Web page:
Who let the wolves out?

    • Festival
    • November 19, 2017
    • By Geoffrey Macnab

    British director Rupert Russell’s debut doc probes the worldwide crisis in democracy.

    Freedom for the Wolf is the debut feature from British director and academic, Rupert Russell. An epic endeavour shot over three years, the film examines the worldwide crisis in democracy. The director contends that a new generation of elected leaders (Trump prominent among them) is undermining human rights.

    Russell comes from filmmaking stock. His father is legendary British director Ken Russell, whose credits included Women in Love, The Devils and Altered States. However, his route into the business has been circuitous. His background was in academia. He has a first-class degree in the Social and Political Sciences from Jesus College, Cambridge, and a PhD in Sociology from Harvard University, where he was a Research Fellow.

    Support From New Friends

    Having lived in the US for a decade, Russell returned to the UK last year and took a job as an assistant to author, comedian and actor Griff Rhys Jones (“I showed him the film and he loved it”). Rhys Jones invited various friends to his home to watch the documentary, among them former BBC Storyville boss, Nick Fraser. “He understood the challenges of how hard it is to make documentaries about ideas and democracy and was really into what we had done with it,” Russell says of Fraser, who came on board as the project’s executive producer.

    The young director had begun the film working with his PHD advisor from Harvard, Professor Orlando Patterson, a historical and cultural sociologist best known for his books on the history of slavery.

    Russell and his producer, Patrick Hamm, first began filming in Japan and Hong Kong. “The reason we started with those two case studies is that, in discussions around freedom, there is very big scepticism about whether freedom can take hold in East Asia. East Asian societies – China, Singapore and so forth – are very adamant that freedom is a Western idea. We wanted to go out East to start our investigation, and see whether or not this was true.”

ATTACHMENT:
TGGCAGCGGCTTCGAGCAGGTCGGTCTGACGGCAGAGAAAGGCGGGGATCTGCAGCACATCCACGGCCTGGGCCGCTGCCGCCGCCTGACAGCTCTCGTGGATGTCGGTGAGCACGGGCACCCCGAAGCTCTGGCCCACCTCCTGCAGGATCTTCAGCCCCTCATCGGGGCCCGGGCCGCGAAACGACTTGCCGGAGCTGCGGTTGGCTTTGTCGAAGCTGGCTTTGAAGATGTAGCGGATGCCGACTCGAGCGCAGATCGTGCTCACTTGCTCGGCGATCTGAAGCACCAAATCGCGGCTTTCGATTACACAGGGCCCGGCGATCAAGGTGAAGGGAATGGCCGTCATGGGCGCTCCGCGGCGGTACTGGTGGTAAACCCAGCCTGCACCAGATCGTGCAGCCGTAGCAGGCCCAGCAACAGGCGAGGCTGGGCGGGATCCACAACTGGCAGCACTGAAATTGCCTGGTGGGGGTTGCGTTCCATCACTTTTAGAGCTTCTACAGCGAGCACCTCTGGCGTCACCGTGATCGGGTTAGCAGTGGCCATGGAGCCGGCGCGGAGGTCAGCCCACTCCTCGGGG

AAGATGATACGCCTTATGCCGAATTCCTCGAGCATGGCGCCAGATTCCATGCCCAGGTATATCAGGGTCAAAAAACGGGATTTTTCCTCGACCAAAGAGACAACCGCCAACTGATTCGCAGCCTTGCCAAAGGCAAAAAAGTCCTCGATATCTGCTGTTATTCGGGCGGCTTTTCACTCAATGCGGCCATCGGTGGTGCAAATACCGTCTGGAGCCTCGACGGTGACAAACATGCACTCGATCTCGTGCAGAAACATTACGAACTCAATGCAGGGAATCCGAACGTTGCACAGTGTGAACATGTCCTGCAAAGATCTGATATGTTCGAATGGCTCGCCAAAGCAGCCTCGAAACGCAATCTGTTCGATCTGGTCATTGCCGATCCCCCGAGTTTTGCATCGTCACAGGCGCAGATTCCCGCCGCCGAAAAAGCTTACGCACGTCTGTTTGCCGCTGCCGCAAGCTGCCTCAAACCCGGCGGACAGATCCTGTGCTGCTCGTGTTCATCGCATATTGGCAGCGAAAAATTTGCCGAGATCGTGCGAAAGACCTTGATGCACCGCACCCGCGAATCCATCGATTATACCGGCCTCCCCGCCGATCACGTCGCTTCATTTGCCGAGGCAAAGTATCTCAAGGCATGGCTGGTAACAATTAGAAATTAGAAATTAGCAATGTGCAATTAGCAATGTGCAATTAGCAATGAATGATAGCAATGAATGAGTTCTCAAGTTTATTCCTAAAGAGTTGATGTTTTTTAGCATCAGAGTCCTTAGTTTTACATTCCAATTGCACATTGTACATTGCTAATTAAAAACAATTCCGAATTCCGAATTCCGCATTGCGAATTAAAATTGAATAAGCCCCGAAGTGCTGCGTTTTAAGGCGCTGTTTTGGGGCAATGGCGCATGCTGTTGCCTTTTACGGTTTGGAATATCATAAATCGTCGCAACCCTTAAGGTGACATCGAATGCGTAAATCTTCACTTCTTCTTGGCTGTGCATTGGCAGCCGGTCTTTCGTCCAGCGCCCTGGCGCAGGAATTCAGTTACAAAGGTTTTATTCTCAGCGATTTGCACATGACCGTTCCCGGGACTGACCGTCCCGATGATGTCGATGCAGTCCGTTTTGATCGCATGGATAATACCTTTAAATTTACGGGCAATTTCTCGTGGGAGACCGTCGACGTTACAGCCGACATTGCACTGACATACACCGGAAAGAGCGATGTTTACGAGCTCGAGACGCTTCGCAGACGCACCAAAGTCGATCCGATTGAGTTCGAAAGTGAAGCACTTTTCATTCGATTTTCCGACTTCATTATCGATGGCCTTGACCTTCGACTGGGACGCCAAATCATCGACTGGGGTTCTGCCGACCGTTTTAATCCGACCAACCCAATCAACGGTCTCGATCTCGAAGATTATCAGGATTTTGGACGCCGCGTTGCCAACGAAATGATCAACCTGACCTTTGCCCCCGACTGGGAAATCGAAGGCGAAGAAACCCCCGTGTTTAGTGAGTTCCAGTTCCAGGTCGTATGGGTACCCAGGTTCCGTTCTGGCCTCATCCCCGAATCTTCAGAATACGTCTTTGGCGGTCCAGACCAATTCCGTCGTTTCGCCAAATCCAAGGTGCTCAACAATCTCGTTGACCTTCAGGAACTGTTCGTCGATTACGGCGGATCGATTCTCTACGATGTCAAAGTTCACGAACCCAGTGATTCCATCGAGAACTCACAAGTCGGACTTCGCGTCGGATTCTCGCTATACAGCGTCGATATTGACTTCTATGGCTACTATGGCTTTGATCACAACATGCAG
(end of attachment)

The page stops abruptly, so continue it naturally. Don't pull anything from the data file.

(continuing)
When they arrived in Hong Kong, protests were under way. In Japan – a conformist society – they were exploring freedom as “a cultural, rather than as a political, idea.” The next stop (in 2014) was Tunisia, cradle of the ‘Arab Spring’. Also included on their tour was India.

    Differing Concepts of Democracy

    “We realised what we were looking at is illiberal democracy,” the director says. “I actually think there is a high level of narcissism here on the West’s behalf. We like to look at other cultures and see them adopt our ideas, but we don’t want to look at those countries and see how democracy is practiced in real life.”

    The finishing point was the US, where the filmmakers followed two stories – the militarisation of the police and the very murky world of political campaign finance. Then, Trump won the election and the filmmakers had to modify their arguments.

    Did Ken Russell’s work have any influence on his son’s documentary? “I was always given a camera by mum and dad and told to go off and take pictures. I did the lion’s share of the cinematography on the film and I am very proud of that work,” Russell says. “One thing dad did a lot in his films was to use dream sequences. In this film, I ended up doing a similar kind of thing, with animated breaks.”

    Having used animation in Freedom for the Wolf (sold by Cinephil), Russell is now working with Nick Fraser at Yaddo on a series of five short films, How the World Went Mad, on the vexed subject of madness and Donald Trump. These films, combining animation and archive footage, are due for release later this year.


    IDFA 2017 in words

    • Other
    • November 30, 2017
    • The staff

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